Conclusion: do not place code directly in the page content as it does not work.
Option 2: Edit source in rich text area / CEWP
In most content editor webparts and all rich text areas, there is a button in the ribbon called “Edit source”. This is great for quick fixes when content has gotten out of hand. In older versions of SharePoint, you could also use it to embed extra code.
You can easily paste your code straight into the Edit HTML window.
However, once you save, SharePoint lets you know that the code that it does not approve of has been stripped.
In this case, some of the embedded code has been stripped out.
Sometimes SharePoint will strip out all of it and sometimes it will only strip out parts which can cause an odd result. When it doubt, check back into the HTML source to see what has happened with your code and if it is still 100% intact.
Conclusion: while this used to work under some older SharePoint versions, it is generally not a reliable solution for SharePoint 2013.
Option #3: Using the Embed command
SharePoint 2013 includes an Embed command in the ribbon which can be great for adding code snippets to your page:
After clicking the command, you are prompted to insert your code and given a preview:
SharePoint creates a Script Editor webpart on the page for you. It even includes an “Edit Snippet” button, so you can go back and edit the code later.
Conclusion: in my experience, this works but is dependent on the complexity of the code. Test well before using.
Option 4: save as a text file, call via CEWP
Here is the file in Notepad++:
In this demo, I uploaded the HTML file to the document library on the same site as the page we are working with.
Tip: I tend to use the following rules of thumb as to where to upload these kinds of files:
- Think about if you want to save it in the standard Document library, or if you want to create a dedicated document library called “Scripts” or similar
- If the file will be called from just one single site, save it on the site
- if the file will be used across just one site collection, consider saving it at the root of the site collection or in the Style Library of that site collection (i.e. Styles/Scripts)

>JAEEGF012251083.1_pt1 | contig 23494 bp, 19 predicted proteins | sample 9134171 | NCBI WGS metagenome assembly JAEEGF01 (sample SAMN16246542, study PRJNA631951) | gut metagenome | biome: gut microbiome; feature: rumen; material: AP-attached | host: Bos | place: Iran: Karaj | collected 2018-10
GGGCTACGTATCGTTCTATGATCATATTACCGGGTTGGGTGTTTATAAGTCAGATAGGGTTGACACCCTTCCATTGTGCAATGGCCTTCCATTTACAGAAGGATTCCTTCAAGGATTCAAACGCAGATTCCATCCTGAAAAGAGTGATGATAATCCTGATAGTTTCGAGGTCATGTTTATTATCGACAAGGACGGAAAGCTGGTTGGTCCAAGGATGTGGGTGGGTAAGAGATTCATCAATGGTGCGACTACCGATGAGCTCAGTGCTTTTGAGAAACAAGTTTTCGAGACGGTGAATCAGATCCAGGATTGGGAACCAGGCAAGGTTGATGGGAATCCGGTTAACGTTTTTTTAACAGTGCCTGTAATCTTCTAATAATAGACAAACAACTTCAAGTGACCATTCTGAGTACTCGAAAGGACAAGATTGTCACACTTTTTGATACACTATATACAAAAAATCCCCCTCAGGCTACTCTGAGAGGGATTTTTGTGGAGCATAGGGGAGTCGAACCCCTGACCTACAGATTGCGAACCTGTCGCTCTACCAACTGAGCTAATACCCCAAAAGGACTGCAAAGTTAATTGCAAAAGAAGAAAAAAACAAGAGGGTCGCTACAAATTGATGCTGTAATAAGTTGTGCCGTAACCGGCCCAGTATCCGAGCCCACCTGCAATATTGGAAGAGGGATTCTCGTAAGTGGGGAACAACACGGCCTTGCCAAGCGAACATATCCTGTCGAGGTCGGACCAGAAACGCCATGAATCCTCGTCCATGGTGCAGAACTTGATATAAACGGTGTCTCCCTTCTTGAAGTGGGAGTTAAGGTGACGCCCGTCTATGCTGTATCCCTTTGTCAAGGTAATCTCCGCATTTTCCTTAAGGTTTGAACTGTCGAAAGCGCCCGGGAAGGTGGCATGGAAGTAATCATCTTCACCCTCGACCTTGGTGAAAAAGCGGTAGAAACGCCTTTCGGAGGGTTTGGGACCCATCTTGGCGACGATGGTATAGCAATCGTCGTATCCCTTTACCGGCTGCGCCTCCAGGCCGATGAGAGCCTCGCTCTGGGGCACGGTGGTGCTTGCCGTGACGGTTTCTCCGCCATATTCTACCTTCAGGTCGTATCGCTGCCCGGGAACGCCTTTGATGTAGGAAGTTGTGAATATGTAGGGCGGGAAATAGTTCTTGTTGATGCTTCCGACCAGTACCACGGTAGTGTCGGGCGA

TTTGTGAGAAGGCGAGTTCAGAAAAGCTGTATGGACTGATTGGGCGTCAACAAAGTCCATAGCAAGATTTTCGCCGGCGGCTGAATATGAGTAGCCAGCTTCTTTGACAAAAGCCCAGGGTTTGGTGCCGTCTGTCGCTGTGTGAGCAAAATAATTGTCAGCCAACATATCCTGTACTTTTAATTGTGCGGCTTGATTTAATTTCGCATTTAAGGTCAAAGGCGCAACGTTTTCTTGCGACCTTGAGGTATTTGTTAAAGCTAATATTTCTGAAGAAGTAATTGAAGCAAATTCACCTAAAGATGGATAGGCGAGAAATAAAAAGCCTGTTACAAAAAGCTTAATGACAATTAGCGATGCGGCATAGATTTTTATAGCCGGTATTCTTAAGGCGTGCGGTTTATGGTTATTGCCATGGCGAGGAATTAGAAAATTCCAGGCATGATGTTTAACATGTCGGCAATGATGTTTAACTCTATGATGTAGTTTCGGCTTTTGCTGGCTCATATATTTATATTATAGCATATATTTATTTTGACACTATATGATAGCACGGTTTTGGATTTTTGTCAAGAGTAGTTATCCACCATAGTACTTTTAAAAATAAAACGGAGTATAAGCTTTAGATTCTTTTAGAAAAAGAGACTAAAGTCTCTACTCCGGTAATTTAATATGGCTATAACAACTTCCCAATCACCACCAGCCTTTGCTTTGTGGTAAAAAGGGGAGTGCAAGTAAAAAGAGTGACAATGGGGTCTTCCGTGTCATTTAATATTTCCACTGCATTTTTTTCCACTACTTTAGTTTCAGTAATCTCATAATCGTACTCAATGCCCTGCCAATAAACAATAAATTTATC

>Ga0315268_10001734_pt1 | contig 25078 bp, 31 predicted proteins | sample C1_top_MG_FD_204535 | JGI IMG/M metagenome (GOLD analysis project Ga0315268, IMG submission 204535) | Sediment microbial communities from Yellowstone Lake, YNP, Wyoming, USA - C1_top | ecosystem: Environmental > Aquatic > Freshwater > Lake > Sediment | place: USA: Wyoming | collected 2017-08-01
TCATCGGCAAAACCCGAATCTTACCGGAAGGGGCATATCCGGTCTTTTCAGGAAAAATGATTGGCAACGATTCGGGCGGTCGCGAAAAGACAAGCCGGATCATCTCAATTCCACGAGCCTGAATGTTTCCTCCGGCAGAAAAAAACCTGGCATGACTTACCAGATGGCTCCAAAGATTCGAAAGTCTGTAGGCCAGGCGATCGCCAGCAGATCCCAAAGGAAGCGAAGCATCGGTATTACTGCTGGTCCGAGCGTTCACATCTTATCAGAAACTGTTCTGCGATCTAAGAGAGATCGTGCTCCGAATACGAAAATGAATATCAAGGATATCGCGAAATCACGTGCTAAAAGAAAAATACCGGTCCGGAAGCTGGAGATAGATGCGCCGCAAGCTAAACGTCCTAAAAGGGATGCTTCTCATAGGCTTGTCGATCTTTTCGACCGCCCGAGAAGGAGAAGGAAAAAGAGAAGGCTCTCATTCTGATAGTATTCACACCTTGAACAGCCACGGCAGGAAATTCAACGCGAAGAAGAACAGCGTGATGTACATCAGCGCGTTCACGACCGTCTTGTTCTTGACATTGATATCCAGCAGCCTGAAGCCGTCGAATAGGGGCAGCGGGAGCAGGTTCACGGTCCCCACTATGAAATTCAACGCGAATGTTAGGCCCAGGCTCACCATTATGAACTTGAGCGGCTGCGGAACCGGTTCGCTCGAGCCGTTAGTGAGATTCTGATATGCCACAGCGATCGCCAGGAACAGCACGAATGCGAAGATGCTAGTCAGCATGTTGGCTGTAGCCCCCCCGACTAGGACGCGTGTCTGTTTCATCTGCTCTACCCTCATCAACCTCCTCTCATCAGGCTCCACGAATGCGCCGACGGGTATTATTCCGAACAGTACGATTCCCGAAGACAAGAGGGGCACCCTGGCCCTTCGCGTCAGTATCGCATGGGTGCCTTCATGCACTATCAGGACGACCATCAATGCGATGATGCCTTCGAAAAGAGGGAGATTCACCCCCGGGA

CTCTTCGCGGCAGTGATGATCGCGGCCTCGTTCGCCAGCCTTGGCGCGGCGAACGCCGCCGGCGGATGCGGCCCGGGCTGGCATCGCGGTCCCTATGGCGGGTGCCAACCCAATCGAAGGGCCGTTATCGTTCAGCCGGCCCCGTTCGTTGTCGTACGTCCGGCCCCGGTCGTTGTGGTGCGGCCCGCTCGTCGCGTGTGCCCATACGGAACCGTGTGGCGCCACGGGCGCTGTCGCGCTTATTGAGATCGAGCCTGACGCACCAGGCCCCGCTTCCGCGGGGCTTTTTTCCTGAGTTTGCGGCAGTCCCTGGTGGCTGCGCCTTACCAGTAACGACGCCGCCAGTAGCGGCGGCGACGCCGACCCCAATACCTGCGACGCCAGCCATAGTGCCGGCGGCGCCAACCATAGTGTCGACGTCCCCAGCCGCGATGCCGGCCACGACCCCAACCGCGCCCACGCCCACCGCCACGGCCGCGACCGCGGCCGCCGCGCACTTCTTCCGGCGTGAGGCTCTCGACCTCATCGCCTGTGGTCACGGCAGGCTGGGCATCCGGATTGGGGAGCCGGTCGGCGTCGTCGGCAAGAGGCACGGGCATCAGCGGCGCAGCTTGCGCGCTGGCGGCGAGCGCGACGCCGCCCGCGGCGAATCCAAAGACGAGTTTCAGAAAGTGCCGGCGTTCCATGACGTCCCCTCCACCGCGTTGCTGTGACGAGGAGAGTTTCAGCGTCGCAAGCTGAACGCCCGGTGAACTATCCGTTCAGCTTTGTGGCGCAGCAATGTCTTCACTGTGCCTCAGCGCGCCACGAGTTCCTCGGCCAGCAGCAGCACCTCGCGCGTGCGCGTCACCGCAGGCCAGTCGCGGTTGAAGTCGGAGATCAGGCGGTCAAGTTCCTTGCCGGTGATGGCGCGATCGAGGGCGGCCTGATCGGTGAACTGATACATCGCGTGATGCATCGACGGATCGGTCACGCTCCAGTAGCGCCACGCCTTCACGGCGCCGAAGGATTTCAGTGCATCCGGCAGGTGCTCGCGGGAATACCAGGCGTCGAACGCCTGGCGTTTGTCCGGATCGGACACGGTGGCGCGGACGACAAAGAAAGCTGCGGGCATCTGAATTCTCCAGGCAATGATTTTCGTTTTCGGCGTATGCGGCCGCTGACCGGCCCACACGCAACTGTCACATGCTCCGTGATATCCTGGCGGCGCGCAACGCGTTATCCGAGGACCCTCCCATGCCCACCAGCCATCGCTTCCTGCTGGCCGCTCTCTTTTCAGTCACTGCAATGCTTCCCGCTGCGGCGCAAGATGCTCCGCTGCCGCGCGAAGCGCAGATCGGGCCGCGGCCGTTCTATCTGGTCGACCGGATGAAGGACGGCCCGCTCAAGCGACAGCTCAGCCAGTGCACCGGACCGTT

- If using across multiple site collections, choose the most logical place for it, i.e. on a root site collection
Next, place a Content Editor Web Part (CEWP) on the page and edit the webpart settings. At the top, add the link to the file and click “Apply” to save the changes.
The content should immediately display in the CEWP on the page.
Tip: if you wish to use the same webpart in many places, you could export the configured CEWP and import it as a custom webpart. You can then place it on a page and it will already be configured for you.
Conclusion: this is my favorite method due to the central storage of the files, ease of editing the files and reusability.
I was working on a document management system, where each client had its own site collection and projects were subsites under that site collection. I needed a way to show a list of available site collections from a main landing page. This needed to show all site collections, no security stripping and search rollup was not an option at this time. The easiest way then is to create a list that acts as a directory – just add the sites to the list manually.
The problem was the link to the sites. How best to do this?
Option 1: Hyperlink site column
Adding a hyperlink site column is easy. You get a clickable result in your field display.
The tricky part is dealing with the fact that a hyperlink column consists of two fields: the web address and then the description.
If you do not fill in a description, the URL is displayed when you view the item.
This approach has a few issues:
- Showing a text like “Link” is not very nice looking.
- When an end-user fills in the item, they may not be consistent with the result. You could add a description to the field, but this is still not foolproof.